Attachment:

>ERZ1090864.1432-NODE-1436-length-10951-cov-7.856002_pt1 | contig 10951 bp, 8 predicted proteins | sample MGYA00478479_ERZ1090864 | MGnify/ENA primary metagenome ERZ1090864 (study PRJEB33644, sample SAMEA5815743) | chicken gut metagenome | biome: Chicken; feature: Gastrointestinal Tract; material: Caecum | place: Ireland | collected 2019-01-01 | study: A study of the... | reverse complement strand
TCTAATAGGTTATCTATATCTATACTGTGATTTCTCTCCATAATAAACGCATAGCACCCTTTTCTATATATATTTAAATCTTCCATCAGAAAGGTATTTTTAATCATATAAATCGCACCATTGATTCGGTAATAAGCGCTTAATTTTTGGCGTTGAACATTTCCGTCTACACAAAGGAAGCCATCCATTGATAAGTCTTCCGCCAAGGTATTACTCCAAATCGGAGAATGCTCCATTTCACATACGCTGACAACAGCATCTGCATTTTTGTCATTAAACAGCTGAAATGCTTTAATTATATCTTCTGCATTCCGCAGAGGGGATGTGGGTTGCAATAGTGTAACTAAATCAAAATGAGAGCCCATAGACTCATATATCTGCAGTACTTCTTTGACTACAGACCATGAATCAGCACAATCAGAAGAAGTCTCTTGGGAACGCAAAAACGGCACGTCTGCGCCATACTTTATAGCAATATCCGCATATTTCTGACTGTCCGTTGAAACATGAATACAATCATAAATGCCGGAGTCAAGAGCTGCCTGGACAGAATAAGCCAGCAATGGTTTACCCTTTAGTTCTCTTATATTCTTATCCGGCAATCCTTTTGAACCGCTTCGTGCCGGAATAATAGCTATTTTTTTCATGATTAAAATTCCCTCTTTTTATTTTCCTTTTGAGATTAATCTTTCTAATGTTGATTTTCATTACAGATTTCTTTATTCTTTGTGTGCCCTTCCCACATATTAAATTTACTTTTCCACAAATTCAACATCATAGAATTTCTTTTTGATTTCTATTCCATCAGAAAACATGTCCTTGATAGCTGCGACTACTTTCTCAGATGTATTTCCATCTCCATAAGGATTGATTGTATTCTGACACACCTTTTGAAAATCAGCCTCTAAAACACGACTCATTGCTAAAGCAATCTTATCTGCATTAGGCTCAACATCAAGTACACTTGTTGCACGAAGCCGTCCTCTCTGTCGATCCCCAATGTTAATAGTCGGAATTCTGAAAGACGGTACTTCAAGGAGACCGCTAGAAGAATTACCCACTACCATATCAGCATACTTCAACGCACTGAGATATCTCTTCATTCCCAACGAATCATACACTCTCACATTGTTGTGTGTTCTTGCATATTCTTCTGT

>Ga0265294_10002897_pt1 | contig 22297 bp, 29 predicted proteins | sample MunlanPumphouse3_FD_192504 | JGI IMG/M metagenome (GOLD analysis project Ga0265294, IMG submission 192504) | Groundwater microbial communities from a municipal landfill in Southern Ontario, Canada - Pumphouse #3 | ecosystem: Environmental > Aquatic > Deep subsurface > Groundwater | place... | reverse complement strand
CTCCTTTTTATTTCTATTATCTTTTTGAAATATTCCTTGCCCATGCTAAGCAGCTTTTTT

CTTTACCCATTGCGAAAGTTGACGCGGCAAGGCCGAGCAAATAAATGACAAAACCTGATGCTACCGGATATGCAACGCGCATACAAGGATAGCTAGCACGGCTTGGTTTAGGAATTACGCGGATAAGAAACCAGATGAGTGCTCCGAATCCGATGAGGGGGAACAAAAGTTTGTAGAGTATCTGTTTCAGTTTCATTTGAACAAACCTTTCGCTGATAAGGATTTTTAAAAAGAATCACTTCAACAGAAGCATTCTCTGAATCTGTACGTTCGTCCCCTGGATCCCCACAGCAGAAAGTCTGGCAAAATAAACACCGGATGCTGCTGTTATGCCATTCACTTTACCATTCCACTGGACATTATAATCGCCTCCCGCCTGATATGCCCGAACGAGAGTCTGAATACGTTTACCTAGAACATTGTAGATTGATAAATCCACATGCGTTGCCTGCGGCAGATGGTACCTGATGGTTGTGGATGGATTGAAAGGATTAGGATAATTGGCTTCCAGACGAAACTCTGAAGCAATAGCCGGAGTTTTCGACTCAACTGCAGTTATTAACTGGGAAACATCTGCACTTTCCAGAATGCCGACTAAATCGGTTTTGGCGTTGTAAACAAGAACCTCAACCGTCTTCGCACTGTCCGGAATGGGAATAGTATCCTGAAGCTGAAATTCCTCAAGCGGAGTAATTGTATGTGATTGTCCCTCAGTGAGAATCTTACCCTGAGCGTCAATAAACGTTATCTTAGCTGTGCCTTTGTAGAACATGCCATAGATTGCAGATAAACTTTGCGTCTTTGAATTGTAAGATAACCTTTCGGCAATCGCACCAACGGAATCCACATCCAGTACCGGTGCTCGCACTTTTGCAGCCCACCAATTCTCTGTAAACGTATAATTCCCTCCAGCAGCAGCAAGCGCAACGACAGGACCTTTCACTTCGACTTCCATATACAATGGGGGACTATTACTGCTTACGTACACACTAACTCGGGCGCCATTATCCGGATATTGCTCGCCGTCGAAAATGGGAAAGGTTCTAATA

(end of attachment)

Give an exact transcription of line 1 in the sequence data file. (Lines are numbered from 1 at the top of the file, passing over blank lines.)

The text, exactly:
>ERZ1090864.1432-NODE-1436-length-10951-cov-7.856002_pt1 | contig 10951 bp, 8 predicted proteins | sample MGYA00478479_ERZ1090864 | MGnify/ENA primary metagenome ERZ1090864 (study PRJEB33644, sample SAMEA5815743) | chicken gut metagenome | biome: Chicken; feature: Gastrointestinal Tract; material: Caecum | place: Ireland | collected 2019-01-01 | study: A study of the... | reverse complement strand